Gorgias, I could never have forgiven him.

Nothing has struck me so much in Plato's dialogues as the
raillery. At college, somehow or other, I did not understand or
appreciate it. I cannot describe to you the way in which it now
tickles me. I often sink forward on my huge old Marsilius Ficinus
in a fit of laughter. I should say that there never was a vein of
ridicule so rich, at the same time so delicate. It is superior to
Voltaire's; nay, to Pascal's. Perhaps there are one or two
passages in Cervantes, and one or two in Fielding, that might
give a modern reader a notion of it.

I have very nearly finished Livy. I never read him through
before. I admire him greatly, and would give a quarter's salary
to recover the lost Decades. While I was reading the earlier
books I went again through Niebuhr. And I am sorry to say that,
having always been a little sceptical about his merits, I am now
a confirmed unbeliever. I do not of course mean that he has no
merit. He was a man of immense learning, and of great ingenuity.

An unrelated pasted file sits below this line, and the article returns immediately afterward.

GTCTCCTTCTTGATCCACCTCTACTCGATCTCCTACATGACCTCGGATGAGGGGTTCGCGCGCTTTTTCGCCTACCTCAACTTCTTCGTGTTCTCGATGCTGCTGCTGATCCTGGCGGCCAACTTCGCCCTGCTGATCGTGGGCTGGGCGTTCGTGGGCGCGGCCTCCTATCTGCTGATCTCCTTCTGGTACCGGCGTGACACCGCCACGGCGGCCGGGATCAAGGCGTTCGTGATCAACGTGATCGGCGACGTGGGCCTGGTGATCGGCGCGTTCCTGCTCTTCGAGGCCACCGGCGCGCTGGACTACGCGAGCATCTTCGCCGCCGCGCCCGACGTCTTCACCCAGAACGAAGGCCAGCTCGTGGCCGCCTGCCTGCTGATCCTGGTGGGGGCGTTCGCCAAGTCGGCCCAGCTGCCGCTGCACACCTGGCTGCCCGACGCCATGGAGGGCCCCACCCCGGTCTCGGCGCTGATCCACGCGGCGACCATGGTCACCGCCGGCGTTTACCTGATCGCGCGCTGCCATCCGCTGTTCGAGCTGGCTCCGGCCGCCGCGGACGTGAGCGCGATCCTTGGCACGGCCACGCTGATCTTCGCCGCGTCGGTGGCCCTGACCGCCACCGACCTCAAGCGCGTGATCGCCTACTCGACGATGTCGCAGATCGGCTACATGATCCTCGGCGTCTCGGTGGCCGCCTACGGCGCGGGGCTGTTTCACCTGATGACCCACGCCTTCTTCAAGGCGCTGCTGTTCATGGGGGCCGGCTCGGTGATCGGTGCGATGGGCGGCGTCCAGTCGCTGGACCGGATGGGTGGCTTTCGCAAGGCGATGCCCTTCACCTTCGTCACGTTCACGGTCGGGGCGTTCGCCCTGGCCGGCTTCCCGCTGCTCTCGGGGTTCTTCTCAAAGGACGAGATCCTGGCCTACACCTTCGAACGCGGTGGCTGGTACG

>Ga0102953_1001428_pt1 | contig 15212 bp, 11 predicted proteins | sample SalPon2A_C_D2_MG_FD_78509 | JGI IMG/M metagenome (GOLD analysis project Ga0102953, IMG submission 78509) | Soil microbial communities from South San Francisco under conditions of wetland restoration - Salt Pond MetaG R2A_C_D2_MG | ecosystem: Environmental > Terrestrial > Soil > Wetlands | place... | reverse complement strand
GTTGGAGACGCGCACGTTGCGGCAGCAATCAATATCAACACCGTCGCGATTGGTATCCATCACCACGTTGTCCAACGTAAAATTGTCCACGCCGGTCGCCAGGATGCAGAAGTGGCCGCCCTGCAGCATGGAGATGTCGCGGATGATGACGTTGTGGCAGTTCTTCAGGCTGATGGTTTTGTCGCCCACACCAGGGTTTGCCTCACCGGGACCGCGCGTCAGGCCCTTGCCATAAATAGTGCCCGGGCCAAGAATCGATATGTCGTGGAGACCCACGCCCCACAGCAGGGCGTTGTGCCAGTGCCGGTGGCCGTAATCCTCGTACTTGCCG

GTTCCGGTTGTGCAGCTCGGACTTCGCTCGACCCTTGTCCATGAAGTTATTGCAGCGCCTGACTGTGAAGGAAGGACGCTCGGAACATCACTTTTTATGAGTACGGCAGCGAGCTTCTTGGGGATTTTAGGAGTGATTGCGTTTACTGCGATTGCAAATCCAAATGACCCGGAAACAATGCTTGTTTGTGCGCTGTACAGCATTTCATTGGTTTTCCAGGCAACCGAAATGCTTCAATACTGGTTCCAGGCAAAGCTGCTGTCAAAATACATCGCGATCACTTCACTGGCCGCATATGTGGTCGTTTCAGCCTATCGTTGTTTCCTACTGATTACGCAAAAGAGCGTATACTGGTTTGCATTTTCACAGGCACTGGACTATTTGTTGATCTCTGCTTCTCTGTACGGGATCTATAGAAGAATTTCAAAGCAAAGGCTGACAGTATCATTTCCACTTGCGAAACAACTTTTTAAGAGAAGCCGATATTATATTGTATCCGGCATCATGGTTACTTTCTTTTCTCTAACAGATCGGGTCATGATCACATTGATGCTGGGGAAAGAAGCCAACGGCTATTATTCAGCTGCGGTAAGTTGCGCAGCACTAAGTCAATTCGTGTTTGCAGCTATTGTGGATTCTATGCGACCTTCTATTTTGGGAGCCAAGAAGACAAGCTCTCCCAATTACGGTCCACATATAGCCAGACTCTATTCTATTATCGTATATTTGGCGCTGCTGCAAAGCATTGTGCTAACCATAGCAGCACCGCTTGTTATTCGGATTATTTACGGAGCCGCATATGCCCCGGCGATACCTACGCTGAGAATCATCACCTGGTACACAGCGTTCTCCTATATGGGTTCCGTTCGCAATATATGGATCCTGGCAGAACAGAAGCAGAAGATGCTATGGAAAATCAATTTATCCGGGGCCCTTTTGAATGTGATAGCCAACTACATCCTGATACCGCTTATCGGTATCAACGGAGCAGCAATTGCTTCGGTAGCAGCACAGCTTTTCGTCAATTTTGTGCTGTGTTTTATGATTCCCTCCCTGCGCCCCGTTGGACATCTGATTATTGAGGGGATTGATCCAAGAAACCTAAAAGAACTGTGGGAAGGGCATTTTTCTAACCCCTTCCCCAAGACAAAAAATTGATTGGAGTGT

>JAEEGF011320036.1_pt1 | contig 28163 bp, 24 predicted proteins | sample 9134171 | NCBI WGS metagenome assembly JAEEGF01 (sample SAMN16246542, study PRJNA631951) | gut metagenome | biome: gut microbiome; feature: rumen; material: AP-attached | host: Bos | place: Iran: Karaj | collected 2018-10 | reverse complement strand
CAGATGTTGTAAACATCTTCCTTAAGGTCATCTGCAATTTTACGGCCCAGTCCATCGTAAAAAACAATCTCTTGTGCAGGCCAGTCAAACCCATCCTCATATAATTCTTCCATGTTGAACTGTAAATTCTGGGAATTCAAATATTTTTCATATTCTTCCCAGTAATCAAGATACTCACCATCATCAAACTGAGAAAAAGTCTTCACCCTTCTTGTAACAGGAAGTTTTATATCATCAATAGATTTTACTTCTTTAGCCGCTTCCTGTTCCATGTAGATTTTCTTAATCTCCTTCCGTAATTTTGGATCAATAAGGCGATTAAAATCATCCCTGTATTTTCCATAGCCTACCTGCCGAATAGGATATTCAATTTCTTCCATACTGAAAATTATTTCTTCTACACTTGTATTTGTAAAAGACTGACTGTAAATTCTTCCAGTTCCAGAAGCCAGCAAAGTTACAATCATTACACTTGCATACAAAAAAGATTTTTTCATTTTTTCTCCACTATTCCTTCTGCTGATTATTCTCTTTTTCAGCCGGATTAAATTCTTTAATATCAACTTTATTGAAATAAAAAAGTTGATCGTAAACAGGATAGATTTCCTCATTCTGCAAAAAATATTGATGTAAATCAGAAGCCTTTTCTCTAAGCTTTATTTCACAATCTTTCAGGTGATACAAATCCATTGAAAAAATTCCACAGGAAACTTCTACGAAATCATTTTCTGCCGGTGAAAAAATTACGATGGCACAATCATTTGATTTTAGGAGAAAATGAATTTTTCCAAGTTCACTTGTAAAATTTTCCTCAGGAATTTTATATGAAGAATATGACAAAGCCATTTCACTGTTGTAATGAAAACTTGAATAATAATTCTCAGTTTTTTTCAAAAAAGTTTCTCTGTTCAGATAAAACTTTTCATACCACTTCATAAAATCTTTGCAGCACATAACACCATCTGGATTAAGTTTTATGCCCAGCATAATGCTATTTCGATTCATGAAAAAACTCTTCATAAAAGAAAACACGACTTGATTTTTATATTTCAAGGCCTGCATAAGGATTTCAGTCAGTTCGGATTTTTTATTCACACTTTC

But his mind was utterly wanting in the faculty by which a
demonstrated truth is distinguished from a plausible supposition.
He is not content with suggesting that an event may have
happened. He is certain that it happened, and calls on the reader
to be certain too, (though not a trace of it exists in any record
whatever,) because it would solve the phenomena so neatly. Just
read over again, if you have forgotten it, the conjectural
restoration of the Inscription in page 126 of the second volume;
and then, on your honour as a scholar and a man of sense, tell me
whether in Bentley's edition of Milton there is anything which
approaches to the audacity of that emendation. Niebuhr requires
you to believe that some of the greatest men in Rome were burned
alive in the Circus; that this event was commemorated by an
inscription on a monument, one half of which is sill in
existence; but that no Roman historian knew anything about it;
and that all tradition of the event was lost, though the memory
of anterior events much less important has reached our time. When
you ask for a reason, he tells you plainly that such a thing
cannot be established by reason; that he is sure of it; and that
you must take his word. This sort of intellectual despotism
always moves me to mutiny, and generates a disposition to pull